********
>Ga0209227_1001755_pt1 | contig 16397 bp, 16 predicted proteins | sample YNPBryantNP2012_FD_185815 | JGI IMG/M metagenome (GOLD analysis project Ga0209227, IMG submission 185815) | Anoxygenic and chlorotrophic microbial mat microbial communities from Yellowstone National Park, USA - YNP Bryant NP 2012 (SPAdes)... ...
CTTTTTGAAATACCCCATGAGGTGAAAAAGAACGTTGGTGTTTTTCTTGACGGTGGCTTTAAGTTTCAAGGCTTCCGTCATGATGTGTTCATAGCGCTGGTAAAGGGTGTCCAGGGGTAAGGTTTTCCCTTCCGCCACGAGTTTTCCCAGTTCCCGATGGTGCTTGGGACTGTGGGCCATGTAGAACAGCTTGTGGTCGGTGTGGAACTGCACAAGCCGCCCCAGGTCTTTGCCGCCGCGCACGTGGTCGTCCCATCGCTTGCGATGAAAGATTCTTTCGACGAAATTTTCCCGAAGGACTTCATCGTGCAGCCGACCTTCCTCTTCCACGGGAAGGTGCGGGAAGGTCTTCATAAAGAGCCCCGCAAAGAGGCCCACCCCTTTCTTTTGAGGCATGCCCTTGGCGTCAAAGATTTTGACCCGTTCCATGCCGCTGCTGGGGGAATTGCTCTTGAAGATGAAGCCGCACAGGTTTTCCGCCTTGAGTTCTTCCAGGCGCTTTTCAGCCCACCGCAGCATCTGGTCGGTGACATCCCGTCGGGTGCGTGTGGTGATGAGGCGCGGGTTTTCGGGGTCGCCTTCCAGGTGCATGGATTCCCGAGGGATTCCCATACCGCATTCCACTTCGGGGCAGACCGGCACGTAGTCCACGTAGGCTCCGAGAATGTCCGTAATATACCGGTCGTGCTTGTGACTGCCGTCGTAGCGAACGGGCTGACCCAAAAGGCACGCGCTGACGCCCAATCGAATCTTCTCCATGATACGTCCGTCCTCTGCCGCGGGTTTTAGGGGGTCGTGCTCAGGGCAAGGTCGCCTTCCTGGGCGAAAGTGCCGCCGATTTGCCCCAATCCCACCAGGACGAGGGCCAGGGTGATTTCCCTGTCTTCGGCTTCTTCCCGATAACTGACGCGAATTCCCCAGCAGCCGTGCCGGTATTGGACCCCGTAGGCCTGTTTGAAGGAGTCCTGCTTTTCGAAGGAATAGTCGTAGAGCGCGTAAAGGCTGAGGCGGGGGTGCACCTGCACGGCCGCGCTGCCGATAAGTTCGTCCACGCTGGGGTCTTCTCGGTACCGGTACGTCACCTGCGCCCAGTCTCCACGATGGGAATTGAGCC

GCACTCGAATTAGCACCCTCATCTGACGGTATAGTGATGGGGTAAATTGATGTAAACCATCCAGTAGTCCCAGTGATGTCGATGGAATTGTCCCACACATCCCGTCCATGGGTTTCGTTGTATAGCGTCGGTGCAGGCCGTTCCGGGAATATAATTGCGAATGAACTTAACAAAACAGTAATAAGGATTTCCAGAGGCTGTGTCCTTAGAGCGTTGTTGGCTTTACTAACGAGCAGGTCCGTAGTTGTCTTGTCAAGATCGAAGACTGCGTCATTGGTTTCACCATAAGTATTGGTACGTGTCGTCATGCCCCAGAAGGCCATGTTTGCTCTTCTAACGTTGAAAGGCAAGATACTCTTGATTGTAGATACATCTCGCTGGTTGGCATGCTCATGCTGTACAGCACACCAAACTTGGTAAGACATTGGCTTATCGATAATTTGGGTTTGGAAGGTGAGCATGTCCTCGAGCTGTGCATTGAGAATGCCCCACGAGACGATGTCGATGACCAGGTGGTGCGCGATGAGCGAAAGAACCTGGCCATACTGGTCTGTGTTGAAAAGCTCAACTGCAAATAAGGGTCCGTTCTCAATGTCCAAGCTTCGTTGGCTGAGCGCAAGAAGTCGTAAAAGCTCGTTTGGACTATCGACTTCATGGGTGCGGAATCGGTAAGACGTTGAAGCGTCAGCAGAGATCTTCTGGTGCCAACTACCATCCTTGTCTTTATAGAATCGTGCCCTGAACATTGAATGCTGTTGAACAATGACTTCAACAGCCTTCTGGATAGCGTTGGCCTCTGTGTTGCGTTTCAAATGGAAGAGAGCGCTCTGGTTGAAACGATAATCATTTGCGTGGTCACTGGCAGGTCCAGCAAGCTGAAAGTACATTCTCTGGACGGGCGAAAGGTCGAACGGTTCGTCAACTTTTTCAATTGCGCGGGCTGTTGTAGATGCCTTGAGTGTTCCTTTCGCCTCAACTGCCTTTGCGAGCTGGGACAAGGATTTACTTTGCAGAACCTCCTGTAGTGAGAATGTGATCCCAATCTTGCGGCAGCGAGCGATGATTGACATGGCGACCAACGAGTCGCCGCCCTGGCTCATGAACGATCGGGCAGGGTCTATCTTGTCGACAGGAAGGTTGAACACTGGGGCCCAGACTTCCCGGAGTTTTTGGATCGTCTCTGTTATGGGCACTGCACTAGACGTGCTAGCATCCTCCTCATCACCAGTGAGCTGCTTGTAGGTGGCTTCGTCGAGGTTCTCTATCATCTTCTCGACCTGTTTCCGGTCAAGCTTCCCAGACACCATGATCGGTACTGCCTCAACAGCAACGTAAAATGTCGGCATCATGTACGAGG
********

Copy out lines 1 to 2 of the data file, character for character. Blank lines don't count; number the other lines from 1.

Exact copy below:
>Ga0209227_1001755_pt1 | contig 16397 bp, 16 predicted proteins | sample YNPBryantNP2012_FD_185815 | JGI IMG/M metagenome (GOLD analysis project Ga0209227, IMG submission 185815) | Anoxygenic and chlorotrophic microbial mat microbial communities from Yellowstone National Park, USA - YNP Bryant NP 2012 (SPAdes)... ...
CTTTTTGAAATACCCCATGAGGTGAAAAAGAACGTTGGTGTTTTTCTTGACGGTGGCTTTAAGTTTCAAGGCTTCCGTCATGATGTGTTCATAGCGCTGGTAAAGGGTGTCCAGGGGTAAGGTTTTCCCTTCCGCCACGAGTTTTCCCAGTTCCCGATGGTGCTTGGGACTGTGGGCCATGTAGAACAGCTTGTGGTCGGTGTGGAACTGCACAAGCCGCCCCAGGTCTTTGCCGCCGCGCACGTGGTCGTCCCATCGCTTGCGATGAAAGATTCTTTCGACGAAATTTTCCCGAAGGACTTCATCGTGCAGCCGACCTTCCTCTTCCACGGGAAGGTGCGGGAAGGTCTTCATAAAGAGCCCCGCAAAGAGGCCCACCCCTTTCTTTTGAGGCATGCCCTTGGCGTCAAAGATTTTGACCCGTTCCATGCCGCTGCTGGGGGAATTGCTCTTGAAGATGAAGCCGCACAGGTTTTCCGCCTTGAGTTCTTCCAGGCGCTTTTCAGCCCACCGCAGCATCTGGTCGGTGACATCCCGTCGGGTGCGTGTGGTGATGAGGCGCGGGTTTTCGGGGTCGCCTTCCAGGTGCATGGATTCCCGAGGGATTCCCATACCGCATTCCACTTCGGGGCAGACCGGCACGTAGTCCACGTAGGCTCCGAGAATGTCCGTAATATACCGGTCGTGCTTGTGACTGCCGTCGTAGCGAACGGGCTGACCCAAAAGGCACGCGCTGACGCCCAATCGAATCTTCTCCATGATACGTCCGTCCTCTGCCGCGGGTTTTAGGGGGTCGTGCTCAGGGCAAGGTCGCCTTCCTGGGCGAAAGTGCCGCCGATTTGCCCCAATCCCACCAGGACGAGGGCCAGGGTGATTTCCCTGTCTTCGGCTTCTTCCCGATAACTGACGCGAATTCCCCAGCAGCCGTGCCGGTATTGGACCCCGTAGGCCTGTTTGAAGGAGTCCTGCTTTTCGAAGGAATAGTCGTAGAGCGCGTAAAGGCTGAGGCGGGGGTGCACCTGCACGGCCGCGCTGCCGATAAGTTCGTCCACGCTGGGGTCTTCTCGGTACCGGTACGTCACCTGCGCCCAGTCTCCACGATGGGAATTGAGCC